The slower the motor spins, the greater the current through the windings. BUT, if the torque curve is depressed due to saggy voltage, for a given torque load, the motor will spin slower. Slower rotor means higher current to maintain the output torque. So lower voltage = higher current = greater winding heating.

This isn't a problem for a motor operating within 'normal' conditions, as in torque at or below rated, ambient temperature at or below rated (it's on the nameplate), and voltage at or within tolerance (+/-10%). In fact, the reason your motor is rated 115/230V for operation on a 120/240V system is in recognition of voltage sag over the supply wiring (includes 200V for 208V systems, 460V for 480V, and 575V for 600V, which is common in Canada).

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Monday, April 15, 2013

V4.15 - Electric motors for woodworking

This week, and for maybe a few more, we are going to talk about electric motors that are used on woodworking machinery. This came about because one of the forums that I frequent had a good discussion going on. A good friend of mine from up in New York is an electrical engineer and he had some fine comments. I’ll change some terminology so that it’s easier to understand. Many woodworking machines are equipped with motors that can be wired for a low and a high voltage. These are called ‘dual-voltage’ motors. Most of the time those voltages are 120volt and 240volt, so that is what we will be discussing. The initial question was: “Will my motor somehow be more efficient if wired for 220v? - but if not, then why would anyone bother to run it 220v, when there are always 120v sockets around?"

Dual-voltage single-phase motors use two main (run) windings that are connected in series for 240V operation, or parallel for 120V use. Connecting two equal impedance windings (impedance means- resistance. In other words, the windings have some resistance) in series results in half the supply voltage being felt across each of the two windings, and the current through one winding is exactly the same as the current through the other winding. Half of 240V is 120V, so each winding 'sees' 120V and some amount of current (depending on the % of rated load, but for consistency, we'll just stick with rated load and rated current at rated voltage).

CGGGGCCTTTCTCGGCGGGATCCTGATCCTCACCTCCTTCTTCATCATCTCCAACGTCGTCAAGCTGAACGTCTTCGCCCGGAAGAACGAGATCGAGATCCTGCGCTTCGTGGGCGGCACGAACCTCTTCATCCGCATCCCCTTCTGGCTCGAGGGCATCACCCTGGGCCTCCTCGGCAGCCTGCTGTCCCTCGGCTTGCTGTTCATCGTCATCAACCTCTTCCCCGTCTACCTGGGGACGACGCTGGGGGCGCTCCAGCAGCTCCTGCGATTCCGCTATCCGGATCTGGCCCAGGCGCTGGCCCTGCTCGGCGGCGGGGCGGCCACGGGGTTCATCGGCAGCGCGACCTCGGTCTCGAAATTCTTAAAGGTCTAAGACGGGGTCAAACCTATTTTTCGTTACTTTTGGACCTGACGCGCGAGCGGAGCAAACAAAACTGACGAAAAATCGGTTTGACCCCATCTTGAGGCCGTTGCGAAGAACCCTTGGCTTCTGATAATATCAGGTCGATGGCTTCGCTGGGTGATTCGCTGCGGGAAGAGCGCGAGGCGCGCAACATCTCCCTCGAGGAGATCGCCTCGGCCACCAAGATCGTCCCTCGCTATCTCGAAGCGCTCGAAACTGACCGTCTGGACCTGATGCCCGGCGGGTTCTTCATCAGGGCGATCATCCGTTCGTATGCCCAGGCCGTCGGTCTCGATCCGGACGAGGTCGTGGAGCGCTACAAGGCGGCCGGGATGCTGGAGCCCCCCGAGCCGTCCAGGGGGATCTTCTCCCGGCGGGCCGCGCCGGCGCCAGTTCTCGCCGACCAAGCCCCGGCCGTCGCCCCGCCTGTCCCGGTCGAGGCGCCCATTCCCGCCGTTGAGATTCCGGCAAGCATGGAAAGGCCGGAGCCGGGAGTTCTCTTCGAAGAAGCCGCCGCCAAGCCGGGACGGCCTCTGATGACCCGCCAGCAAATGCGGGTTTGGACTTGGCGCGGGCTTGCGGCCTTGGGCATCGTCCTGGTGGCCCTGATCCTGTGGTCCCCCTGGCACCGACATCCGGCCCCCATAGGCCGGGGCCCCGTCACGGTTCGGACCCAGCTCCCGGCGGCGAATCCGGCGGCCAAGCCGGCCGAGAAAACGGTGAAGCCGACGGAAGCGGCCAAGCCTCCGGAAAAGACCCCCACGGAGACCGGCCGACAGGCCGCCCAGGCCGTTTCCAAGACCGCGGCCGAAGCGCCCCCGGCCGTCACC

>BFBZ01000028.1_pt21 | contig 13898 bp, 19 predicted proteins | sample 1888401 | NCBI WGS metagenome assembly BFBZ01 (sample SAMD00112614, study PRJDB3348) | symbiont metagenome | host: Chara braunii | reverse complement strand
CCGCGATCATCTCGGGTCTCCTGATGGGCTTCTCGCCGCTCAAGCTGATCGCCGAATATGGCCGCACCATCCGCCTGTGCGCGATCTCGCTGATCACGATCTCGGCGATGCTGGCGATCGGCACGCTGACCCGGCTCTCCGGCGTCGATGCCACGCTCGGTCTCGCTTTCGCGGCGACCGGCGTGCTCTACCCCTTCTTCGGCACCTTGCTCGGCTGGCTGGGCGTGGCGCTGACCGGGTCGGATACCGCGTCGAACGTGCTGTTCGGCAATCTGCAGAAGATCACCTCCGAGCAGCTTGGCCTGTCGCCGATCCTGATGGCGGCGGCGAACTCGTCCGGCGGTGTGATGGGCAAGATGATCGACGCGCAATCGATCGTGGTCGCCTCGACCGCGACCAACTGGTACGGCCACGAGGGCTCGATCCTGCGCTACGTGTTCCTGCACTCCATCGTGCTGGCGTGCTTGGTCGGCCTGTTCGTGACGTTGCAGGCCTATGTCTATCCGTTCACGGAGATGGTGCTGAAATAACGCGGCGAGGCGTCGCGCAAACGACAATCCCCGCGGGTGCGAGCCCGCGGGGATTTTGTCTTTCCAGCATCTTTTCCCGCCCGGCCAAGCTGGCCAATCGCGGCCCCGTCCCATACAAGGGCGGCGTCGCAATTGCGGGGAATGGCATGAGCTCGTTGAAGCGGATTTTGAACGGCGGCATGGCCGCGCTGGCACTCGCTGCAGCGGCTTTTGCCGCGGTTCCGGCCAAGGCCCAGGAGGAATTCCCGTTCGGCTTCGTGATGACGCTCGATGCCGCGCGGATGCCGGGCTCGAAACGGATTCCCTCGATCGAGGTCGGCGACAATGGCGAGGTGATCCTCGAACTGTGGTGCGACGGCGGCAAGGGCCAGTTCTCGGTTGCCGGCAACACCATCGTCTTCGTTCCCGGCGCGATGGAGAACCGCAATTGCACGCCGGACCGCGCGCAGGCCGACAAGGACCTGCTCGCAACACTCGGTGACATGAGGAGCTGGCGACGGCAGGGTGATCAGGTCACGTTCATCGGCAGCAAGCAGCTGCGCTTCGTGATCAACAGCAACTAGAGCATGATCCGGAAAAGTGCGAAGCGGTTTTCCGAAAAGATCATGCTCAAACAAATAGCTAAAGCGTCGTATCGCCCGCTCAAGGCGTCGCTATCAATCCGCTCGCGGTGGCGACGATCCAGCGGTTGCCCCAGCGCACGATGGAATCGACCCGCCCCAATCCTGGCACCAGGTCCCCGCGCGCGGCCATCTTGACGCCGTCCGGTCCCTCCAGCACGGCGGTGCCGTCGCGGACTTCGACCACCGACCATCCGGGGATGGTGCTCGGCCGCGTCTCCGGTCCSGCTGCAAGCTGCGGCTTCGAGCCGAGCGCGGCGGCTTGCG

When one reconnects them for 120V, the two windings are in parallel, so the supply voltage is split off to two windings together, and they both 'see' 120V. But since they're in parallel, and the impedance of each individual winding is still the same, the current in each winding is still the same, but there is twice as much current through the supply wiring. Half the supply voltage equals twice the supply current, as compared to the 240V series-connected arrangement.

So assuming the supply voltage is exactly that of the motor's nameplate voltage for both cases (115V or 230V for NEMA compliant motors), the current at full load will be exactly what the nameplate shows* (* There is a tolerance on this, of course, but that just muddies the water even more.) and for that matter, the efficiency, power factor, and torque curve will be exactly the same. The motor won't know the difference. In theory. Where the difference shows up in practice is that no circuit has zero impedance, so with any current flow, the voltage at the motor will not be the same as the voltage at the source. The higher the current, the greater the voltage difference between any two points on the circuit, or more importantly, at the motor leads.

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Monday, April 8, 2013

V4.14 - And finally, leveling the tables

Our friend, the jointer is still on our hot list this week, but I think we’ll be finishing it up. So far, we’ve talked about what the jointer is used for. Then we checked the tables for flatness and being level with each other. Then we talked about setting the knives. Last week we talked about the importance of a good fence. The last thing on our list was how to level the tables. Leveling the tables always requires a good machined steel straight edge and a sent of feeler gauges. Don’t try this with a carpenter’s level or an aluminum straight edge…the tolerance of those items is nowhere near the accuracy that is needed.

So, let’s get after it and discuss leveling the tables. There are three main jointer designs: 1: Parallelogram, 2: Wedgebed & 3: non-movable outfeed.